Mary Gasperik died in 1969 and her quilts were passed down to her descendents. Thankfully, they appreciated the extraordinary quality of these quilts and the value of the story behind them.  The Gasperik collection provides a model not just for adding more private collections to the Quilt Index, but for anybody seeking to scrupulously document their family quilts.
     Susan Salser, a granddaughter of Mary Gasperik, embarked on a painstaking and years-long quest for materials, tracking down everything from quilts and distant relatives to the period patterns that inspired her grandmother. This resulted in an unusual wealth of detail about how and when the various quilts were made, and Salser contributed essays or extended research notes on 13 of the most significant quilts in the collection.
     For an example, go to Salser's essay about the quilt pictured below, Hungarian Harvest Festival, one of the family favorites and an excellent example of Gasperik's trademark appliqu� style:
     Gasperik quilt image 1 follow this link then scroll down to the bottom of this full record page to find the essay.
     In addition to the family's information, the Quilt Index provides some historical and contextural background from Merikay Waldvogel, a quilt historian who consulted on the Gasperik project. In her essay on the Gasperik quilts, Waldvogel applauds all the supplemental resource materials posted. "The final result is not only the most complete photographic record of one woman's quilts, but also an invaluable resource of period photographs, newspaper accounts, and quiltmaking ephemera," says Waldvogel.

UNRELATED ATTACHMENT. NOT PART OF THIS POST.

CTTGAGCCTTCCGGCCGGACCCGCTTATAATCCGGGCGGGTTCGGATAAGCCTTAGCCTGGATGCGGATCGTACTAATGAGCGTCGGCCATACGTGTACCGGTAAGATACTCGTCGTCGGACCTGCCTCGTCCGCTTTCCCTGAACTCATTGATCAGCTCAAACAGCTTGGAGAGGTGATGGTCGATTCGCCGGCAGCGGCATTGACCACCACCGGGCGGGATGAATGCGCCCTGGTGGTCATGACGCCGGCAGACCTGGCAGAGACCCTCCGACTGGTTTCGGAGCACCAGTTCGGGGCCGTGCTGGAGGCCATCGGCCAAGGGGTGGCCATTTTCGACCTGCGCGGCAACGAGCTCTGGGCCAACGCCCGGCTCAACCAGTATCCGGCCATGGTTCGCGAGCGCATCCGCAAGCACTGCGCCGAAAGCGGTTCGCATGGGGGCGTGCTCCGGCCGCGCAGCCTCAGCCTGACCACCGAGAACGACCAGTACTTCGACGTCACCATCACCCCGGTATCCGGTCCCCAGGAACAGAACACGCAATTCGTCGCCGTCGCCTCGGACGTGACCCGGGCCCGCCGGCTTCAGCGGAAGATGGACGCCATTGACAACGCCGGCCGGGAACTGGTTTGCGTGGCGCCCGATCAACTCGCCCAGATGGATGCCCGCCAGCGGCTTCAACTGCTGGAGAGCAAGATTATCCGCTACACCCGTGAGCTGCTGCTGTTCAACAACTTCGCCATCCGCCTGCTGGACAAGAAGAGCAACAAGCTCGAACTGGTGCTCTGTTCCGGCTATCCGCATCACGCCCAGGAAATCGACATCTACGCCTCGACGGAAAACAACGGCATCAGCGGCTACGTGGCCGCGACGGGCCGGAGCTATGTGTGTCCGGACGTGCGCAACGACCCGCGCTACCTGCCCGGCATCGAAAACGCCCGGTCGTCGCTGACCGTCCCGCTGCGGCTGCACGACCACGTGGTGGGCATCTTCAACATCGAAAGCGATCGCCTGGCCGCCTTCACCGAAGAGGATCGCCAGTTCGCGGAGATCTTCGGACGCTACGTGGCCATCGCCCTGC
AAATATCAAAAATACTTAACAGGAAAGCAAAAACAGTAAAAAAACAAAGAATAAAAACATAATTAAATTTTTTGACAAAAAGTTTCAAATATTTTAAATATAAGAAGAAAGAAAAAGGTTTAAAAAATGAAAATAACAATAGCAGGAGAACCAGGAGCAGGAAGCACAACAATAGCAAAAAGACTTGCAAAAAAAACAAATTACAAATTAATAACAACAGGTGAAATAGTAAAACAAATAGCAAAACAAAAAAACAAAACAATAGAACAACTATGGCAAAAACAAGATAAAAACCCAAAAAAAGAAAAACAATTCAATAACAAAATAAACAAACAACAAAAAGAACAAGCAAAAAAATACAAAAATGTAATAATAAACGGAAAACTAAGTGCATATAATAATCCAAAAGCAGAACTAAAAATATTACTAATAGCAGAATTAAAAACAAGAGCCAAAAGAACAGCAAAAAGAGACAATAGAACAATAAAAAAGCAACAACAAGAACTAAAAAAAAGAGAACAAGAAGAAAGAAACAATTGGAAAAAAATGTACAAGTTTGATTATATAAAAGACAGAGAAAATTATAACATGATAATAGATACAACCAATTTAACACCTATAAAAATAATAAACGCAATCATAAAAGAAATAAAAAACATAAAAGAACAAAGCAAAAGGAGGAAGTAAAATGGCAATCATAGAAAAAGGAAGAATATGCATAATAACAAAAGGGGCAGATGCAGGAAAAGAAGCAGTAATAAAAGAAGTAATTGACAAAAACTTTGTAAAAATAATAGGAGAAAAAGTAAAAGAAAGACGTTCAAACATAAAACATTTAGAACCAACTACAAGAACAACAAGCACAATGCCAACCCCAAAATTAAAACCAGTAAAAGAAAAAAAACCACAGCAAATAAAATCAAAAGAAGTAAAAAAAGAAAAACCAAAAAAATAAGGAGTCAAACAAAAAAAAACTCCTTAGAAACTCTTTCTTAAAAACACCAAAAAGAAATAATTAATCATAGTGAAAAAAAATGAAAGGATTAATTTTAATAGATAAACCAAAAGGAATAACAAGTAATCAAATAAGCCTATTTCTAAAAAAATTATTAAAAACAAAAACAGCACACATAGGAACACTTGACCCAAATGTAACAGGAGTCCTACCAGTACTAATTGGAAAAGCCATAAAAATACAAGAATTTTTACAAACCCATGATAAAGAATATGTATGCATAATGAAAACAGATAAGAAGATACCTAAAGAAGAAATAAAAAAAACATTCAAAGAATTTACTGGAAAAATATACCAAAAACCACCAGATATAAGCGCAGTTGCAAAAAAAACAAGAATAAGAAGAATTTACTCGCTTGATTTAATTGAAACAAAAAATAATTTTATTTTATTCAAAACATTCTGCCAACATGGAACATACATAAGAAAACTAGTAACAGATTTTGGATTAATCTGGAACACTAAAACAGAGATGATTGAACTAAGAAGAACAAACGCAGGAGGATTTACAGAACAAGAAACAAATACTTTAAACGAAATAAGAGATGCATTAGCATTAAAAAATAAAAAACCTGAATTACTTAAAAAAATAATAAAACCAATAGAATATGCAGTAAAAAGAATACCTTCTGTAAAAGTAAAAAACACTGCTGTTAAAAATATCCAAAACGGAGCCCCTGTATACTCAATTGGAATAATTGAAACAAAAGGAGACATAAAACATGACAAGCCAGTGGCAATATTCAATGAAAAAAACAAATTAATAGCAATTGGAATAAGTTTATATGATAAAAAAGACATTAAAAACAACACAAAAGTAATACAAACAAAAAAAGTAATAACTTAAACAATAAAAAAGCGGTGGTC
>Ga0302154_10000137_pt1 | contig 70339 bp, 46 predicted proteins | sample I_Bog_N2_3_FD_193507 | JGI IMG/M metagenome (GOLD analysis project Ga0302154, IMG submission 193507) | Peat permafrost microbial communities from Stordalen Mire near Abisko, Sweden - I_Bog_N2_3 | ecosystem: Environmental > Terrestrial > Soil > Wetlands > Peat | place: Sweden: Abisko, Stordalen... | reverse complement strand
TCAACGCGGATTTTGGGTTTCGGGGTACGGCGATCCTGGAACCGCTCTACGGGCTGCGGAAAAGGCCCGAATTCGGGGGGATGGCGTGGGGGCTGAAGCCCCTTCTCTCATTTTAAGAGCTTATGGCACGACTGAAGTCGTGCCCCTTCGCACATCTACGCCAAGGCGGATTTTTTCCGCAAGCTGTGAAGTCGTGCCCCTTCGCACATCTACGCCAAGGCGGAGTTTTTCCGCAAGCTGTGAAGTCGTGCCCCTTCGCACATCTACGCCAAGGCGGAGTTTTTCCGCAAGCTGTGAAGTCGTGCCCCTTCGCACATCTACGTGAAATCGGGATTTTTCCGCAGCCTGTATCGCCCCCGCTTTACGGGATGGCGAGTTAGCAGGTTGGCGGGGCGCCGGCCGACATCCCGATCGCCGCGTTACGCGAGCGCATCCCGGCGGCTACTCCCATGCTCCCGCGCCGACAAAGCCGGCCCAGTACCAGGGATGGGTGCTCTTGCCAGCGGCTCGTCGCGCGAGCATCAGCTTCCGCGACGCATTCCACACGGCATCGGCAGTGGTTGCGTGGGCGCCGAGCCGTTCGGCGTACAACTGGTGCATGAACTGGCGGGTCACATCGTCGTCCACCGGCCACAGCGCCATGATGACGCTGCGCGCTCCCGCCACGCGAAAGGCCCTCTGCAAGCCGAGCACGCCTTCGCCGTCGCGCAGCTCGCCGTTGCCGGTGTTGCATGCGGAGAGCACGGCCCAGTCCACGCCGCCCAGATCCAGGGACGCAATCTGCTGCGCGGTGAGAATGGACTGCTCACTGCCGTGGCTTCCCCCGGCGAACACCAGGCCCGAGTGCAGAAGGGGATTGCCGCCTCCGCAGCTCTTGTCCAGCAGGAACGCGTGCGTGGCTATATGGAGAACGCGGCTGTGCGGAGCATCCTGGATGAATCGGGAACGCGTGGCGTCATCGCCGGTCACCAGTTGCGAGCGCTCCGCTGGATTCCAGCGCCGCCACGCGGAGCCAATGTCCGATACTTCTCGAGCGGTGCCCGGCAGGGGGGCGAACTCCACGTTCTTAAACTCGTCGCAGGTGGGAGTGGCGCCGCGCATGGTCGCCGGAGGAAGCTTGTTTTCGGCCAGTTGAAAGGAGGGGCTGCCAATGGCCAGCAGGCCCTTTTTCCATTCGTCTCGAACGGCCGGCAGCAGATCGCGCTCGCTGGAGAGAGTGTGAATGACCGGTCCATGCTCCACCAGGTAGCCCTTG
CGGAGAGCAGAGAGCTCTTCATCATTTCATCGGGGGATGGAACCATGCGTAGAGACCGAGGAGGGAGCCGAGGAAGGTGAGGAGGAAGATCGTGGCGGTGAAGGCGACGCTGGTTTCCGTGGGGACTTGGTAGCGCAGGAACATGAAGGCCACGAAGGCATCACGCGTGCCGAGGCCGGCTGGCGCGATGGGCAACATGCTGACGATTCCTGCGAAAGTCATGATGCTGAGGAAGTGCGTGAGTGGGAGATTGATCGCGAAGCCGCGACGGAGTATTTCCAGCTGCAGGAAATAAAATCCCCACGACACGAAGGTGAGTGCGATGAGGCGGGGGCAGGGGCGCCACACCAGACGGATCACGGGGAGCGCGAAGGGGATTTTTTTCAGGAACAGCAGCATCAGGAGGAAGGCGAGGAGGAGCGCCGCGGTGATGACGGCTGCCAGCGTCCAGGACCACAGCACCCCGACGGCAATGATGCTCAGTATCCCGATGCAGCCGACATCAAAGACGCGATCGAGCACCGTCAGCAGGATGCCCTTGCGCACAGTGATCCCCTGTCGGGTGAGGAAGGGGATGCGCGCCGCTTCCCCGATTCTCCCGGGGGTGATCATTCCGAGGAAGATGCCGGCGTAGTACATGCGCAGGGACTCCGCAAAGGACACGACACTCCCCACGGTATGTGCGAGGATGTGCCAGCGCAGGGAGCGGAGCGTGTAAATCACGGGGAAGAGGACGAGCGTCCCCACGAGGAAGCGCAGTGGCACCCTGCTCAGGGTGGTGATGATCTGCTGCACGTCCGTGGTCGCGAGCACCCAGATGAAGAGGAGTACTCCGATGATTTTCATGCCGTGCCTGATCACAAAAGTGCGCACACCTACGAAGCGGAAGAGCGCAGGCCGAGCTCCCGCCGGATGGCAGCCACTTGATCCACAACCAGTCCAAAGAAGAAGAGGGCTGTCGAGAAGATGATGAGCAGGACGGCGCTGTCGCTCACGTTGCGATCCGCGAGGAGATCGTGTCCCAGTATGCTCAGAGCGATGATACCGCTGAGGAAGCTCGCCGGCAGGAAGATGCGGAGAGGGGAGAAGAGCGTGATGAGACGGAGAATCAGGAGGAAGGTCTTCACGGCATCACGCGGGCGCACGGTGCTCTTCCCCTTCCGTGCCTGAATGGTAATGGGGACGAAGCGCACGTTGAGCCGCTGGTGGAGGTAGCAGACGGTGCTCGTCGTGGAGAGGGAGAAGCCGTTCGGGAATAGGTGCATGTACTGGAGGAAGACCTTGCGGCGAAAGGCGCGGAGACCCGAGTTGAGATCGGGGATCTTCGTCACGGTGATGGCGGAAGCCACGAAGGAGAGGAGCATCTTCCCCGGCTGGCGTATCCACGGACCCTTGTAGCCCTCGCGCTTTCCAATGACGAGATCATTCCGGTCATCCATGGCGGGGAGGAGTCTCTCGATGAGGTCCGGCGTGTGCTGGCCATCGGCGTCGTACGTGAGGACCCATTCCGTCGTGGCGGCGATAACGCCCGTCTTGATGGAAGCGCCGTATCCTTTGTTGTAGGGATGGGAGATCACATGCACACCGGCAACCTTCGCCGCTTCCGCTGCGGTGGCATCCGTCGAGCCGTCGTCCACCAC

We couldn't have asked for a better start to this new chapter in Quilt Index history and we're extremely grateful to all those who made it possible. Support for the Mary Gasperik Quilts was provided by The Salser Family Foundation, with additional in-kind contributions from the Quilt Index partners, Alliance co-founder Shelly Zegart and the project consultant Merikay Waldvogel. The nonprofit Quilt Index is run in partnership by the Alliance, Michigan State University Museum and MATRIX - The Center for Humane Arts, Letters and Social Sciences at MSU.
     Spend some time looking at this amazing collection! Once the Index staff has had a chance to evaluate this project, they'll be looking for more private collections to add. If you're interested or know someone who might be, contact Mary Worrall ([email protected]). Application materials are online at http://www.quiltindex.org/collections.php.  
An Alliance membership is as low as $25 per year.That's less than 50 cents a week to ensure that future generations of your own family can see the work done by incredible quiltmakers of this century and many before, including you.
Click here to JOIN TODAY!

Offer Never Expires. Our commitment is to document, preserve and share in perpetuity--but we need your support!
     In these winter doldrums, you might need to take some extra visits to the Alliance website. There are new quilts and quilter interviews being added constantly, so stop by anytime.

Gratefully, Meg Cox
Vice president, The Alliance for American Quilts

[email protected]

[email protected]